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An investigation of the knowledge and attitudes of emergency care practitioners in the management of common orofacial traumas.

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Introduction: Some of the worst injuries suffered by patients are facial scars and disfigurement (Zadik, 2007). Whilst certain scars on a patient may be covered by clothing or other methods, facial scars, disfigurement and loss of function remain obvious to victims of serious vehicle accidents, sports injuries or other miscellaneous activities (Levin and Zadik, 2012 et al., Zadik, 2007). It is essential to provide timeous and appropriate treatment in cases of orofacial trauma, and this prehospital care is usually provided by first responders such as emergency care practitioners (Pozner et al., 2004). However; there is inadequate knowledge in the management of orofacial trauma amongst emergency care practitioners (ECPs). Moreover, orofacial trauma is often not included in medical courses and first aid trainings or in first-aid text books and manuals (Levin and Zadik, 2012 et al., Zadik, 2007). Research on an international level in regards to orofacial trauma and the knowledge of ECPs in managing orofacial trauma is substantial. However, in South Africa, there is paucity of epidemiological studies in the field of oral and facial trauma, and in an understanding of the knowledge of emergency care practitioners in the management of these conditions. Improved knowledge and treatment protocols could assist emergency care practitioners to improve in the management of casualties that present with orofacial trauma. Aim: The aim of the study is to determine the knowledge and attitudes of ECPs of the eThekwini District of KwaZulu-Natal, South Africa in the management of patients presenting with common traumatic orofacial injuries and medical emergencies in order to identify any gaps in their training regarding management of these injuries. Methods: This was an exploratory, descriptive study using both quantitative and qualitative methods. The advantage of using mixed methods is that it allows for triangulation of the literature and results, thus strengthening the reliability and validity of the study. The study was conducted in two phases, with each phase having a different data collection tool and process. In phase 1 the research participants, being a random sample of 288 Emergency Care Practitioners were given a self-administered questionnaire to complete. The questions were designed to elicit the required information, and simultaneously allow the research participants to forward any other information or comments that they may have wanted to. In phase 2 of the study, an interview was conducted with the relevant ECPs using a structured interview schedule. A list of seven questions was posed to these participants, and they had the opportunity to provide additional input. Results: The results revealed that there were poor levels of education, training, and understanding of the emergency medical management of common orofacial traumas by ECPs. There was poor initial training, with a significant portion of the participants (44.9%, p 0.233) having not received any training at all in the management of orofacial traumas. There was also a significant majority (78.3%, < 0.001) having no further education and training. Most ECPs indicated a desire to receive such training. Conclusions: The study suggests that there is inadequate knowledge, education and training levels of ECPs abilities to appropriately manage common orofacial emergencies. There is a need for a curriculum review to include basic and advanced training and education that would equip ECPs to deal with these emergencies.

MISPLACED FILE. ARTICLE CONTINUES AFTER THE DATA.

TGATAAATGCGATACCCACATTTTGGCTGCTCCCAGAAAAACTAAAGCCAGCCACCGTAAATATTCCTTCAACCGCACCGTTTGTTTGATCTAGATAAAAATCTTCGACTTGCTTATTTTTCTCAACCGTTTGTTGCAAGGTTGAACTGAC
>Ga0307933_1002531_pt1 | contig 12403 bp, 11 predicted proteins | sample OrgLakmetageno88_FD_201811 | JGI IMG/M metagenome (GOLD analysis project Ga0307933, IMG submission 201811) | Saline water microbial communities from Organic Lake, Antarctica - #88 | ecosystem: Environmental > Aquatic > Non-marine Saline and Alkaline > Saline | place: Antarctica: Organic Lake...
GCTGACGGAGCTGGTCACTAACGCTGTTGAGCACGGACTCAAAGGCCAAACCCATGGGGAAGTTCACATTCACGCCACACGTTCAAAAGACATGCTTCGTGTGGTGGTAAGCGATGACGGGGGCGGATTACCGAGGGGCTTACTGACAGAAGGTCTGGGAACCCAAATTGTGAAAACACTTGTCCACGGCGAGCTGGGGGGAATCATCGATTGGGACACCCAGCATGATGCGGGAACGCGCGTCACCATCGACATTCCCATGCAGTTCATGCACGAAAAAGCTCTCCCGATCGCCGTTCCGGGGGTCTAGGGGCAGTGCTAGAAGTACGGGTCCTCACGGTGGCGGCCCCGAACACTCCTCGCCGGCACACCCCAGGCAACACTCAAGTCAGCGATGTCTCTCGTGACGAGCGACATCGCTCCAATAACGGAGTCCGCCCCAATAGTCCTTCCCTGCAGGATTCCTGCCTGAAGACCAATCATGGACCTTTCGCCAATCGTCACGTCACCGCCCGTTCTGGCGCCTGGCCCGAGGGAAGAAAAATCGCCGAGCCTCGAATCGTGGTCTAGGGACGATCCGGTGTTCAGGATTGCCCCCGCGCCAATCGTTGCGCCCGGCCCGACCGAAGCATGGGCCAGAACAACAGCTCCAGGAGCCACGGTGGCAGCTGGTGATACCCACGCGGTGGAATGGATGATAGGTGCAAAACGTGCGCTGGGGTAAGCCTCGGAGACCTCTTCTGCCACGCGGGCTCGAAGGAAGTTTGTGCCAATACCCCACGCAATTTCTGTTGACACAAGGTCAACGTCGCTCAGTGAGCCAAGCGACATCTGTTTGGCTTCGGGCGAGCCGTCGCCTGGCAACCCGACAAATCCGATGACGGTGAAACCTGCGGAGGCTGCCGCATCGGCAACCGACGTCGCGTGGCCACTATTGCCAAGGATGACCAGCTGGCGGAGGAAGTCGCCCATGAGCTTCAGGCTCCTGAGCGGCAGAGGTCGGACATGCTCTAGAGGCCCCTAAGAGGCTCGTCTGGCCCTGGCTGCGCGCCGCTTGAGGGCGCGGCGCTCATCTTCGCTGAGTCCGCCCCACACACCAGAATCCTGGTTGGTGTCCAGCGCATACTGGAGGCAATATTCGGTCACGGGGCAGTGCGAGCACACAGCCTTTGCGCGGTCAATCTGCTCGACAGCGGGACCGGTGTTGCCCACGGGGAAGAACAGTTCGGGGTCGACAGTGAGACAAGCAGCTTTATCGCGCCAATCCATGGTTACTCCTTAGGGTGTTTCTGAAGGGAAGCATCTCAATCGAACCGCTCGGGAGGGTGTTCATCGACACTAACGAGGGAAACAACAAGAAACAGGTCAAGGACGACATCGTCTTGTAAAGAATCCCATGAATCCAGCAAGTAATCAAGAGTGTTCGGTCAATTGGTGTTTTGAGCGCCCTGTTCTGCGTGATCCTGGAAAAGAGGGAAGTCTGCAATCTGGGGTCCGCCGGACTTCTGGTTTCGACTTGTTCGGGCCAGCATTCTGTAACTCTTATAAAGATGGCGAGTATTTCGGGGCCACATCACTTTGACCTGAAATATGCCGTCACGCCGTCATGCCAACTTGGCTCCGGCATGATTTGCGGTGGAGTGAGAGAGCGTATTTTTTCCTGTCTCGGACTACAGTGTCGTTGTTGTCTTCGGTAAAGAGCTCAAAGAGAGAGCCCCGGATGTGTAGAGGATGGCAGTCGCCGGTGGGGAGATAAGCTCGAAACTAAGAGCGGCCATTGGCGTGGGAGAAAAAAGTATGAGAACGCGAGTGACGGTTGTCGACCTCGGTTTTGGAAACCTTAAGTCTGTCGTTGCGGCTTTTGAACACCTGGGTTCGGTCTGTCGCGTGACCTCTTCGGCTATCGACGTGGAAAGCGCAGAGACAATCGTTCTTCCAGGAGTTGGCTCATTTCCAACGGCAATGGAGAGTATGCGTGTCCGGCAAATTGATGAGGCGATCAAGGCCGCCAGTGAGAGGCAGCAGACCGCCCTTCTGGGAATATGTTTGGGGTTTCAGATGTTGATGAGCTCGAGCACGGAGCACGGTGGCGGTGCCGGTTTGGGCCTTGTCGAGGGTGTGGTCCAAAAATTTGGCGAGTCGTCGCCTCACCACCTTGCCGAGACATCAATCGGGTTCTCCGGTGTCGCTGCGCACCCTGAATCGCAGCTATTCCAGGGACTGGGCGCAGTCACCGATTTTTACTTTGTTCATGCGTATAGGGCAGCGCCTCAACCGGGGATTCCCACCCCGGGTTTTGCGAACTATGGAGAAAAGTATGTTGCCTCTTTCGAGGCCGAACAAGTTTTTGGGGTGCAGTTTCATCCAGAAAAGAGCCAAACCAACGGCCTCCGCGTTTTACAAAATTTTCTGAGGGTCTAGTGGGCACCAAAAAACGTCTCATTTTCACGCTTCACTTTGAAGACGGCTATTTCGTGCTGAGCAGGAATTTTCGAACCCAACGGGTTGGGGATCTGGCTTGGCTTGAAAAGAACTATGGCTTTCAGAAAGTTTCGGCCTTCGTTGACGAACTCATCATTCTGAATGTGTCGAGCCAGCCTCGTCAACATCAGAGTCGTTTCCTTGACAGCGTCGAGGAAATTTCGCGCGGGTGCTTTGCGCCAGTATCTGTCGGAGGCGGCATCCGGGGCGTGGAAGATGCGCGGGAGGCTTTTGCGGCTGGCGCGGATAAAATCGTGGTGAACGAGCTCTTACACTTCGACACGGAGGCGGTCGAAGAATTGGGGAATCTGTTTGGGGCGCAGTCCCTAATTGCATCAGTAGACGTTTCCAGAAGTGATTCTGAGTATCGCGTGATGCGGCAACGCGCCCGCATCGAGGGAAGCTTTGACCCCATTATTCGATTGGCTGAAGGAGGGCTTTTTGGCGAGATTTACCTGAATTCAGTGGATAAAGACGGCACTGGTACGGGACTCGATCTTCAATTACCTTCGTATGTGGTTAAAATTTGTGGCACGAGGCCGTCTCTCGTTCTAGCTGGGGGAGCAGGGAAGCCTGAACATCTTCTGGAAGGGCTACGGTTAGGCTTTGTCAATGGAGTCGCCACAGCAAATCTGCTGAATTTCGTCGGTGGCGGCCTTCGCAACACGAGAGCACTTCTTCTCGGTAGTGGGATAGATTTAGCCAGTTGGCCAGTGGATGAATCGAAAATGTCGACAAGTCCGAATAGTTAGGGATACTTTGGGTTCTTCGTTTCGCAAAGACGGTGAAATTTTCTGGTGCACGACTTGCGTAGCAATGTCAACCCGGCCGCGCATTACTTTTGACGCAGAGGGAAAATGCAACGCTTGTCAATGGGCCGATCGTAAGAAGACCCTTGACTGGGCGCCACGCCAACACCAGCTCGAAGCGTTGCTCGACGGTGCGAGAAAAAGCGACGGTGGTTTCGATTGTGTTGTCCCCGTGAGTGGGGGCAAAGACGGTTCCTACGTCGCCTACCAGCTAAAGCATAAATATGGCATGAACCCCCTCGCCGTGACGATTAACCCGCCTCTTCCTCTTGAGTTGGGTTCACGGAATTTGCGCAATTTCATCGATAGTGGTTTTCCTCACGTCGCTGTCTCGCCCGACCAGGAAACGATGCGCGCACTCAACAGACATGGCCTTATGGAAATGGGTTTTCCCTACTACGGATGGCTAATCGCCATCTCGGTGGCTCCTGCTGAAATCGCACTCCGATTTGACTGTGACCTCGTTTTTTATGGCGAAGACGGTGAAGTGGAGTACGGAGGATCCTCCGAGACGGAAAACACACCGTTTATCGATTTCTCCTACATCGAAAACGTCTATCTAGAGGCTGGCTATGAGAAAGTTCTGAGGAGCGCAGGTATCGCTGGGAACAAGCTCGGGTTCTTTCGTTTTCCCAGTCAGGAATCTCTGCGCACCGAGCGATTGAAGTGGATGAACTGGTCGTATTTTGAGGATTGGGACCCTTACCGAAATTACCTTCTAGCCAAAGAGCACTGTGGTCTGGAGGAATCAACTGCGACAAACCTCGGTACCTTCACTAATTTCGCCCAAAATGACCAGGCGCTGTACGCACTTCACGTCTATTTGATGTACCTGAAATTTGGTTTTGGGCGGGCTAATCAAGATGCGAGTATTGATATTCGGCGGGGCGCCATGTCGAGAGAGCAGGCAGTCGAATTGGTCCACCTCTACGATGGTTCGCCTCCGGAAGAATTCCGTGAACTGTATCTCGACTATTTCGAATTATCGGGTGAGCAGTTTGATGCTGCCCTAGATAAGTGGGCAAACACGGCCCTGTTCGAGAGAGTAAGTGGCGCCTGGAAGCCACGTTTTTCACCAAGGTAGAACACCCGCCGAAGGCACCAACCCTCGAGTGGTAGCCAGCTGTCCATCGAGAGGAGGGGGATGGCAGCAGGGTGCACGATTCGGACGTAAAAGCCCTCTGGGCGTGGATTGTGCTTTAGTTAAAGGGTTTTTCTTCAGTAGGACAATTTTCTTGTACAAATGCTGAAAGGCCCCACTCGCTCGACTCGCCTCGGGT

Masters degree. University of KwaZulu-Natal, Durban.